Author Kate Hanscom’s visit to Fisher Elementary on Thursday, June 11 was a chance for every student to become a better writer.
Kate began by reading her book, “Fickle Fiona.” The story traces Fiona, a little girl who simply cannot make up her mind. Her inability to make a decision results in her wearing mismatched clothes and eventually costs her a chance to enjoy her favorite ice cream treat.
Kate then talked to students about being a good writer.
She worked through the ingredients of a story: the main character, supporting characters, setting, problem, solution and the frosting, the details that help the reader visualize all that takes place.
She uses descriptive words to help more than just the reader. Kate admits she can write, but she cannot draw. Her mother-in-law Lynda Hanscom, however, can draw, but cannot create. It is important for Kate to give Lynda a clear picture of what is happening , so Lynda can illustrate the books.
Adjectives are important words that help describe things. She said one adjective she doesn’t like is “good.” Instead, she looks for better words that paint a clearer picture. She asked the students for synonyms—words that mean the same and help make things more exciting. They soon offered words such as excellent, great, awesome. impressive, spectacular and super.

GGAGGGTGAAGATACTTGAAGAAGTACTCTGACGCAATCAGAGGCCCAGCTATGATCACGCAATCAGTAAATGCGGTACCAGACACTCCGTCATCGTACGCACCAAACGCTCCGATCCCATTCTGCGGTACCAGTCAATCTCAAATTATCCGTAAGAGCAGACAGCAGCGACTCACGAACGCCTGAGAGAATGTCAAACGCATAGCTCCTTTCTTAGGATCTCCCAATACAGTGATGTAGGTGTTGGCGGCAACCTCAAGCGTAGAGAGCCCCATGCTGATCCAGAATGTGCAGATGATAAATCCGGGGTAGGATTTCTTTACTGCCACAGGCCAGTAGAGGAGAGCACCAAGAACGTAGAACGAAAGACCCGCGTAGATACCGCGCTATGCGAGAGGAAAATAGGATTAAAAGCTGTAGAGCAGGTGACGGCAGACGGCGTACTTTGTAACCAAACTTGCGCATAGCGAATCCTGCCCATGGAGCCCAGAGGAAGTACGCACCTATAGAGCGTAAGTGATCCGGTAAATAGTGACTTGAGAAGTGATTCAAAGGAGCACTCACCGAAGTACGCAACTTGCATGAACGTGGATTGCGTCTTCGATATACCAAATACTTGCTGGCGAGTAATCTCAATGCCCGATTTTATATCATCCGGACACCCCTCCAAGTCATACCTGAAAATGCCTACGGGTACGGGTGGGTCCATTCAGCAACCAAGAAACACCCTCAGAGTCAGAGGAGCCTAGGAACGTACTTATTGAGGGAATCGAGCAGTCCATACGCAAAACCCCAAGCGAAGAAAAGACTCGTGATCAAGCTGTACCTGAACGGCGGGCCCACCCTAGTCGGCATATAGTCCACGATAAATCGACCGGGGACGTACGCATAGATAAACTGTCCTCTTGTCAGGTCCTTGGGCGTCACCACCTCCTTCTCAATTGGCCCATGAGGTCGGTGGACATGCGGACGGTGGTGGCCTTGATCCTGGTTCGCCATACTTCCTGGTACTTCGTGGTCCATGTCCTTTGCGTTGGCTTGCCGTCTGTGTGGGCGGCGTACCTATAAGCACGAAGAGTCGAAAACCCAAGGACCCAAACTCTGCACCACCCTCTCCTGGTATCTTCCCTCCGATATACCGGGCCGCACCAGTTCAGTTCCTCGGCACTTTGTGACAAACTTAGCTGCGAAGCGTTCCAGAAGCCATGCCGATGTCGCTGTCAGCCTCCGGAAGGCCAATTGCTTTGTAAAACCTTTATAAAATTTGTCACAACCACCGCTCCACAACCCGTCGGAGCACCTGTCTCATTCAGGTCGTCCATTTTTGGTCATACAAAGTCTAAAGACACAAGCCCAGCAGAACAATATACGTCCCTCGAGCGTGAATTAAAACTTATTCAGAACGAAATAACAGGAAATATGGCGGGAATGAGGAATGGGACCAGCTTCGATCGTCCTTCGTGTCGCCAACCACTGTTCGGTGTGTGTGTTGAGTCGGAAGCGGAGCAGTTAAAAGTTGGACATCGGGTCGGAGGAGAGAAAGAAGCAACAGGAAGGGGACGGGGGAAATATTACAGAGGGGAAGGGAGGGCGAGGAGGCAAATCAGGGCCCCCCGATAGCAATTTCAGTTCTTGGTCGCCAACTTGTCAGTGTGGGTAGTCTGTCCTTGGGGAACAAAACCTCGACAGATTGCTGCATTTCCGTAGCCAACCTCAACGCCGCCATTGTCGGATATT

Raised in Utica and now living in Central Massachusetts with her husband and two daughters, Kate wrote her first story at seven years old. She looked out over the crowd, saying you have all written things.
“You’re authors right now. All you need is imagination and an idea. But, if you want to get good, you have to practice,” she said.
She explained that for her upcoming book “Creative Christopher,” she and her editor made over 100 rounds of edits.
“To be a great author, you have to look at what you write to make certain you do your best work,” she said.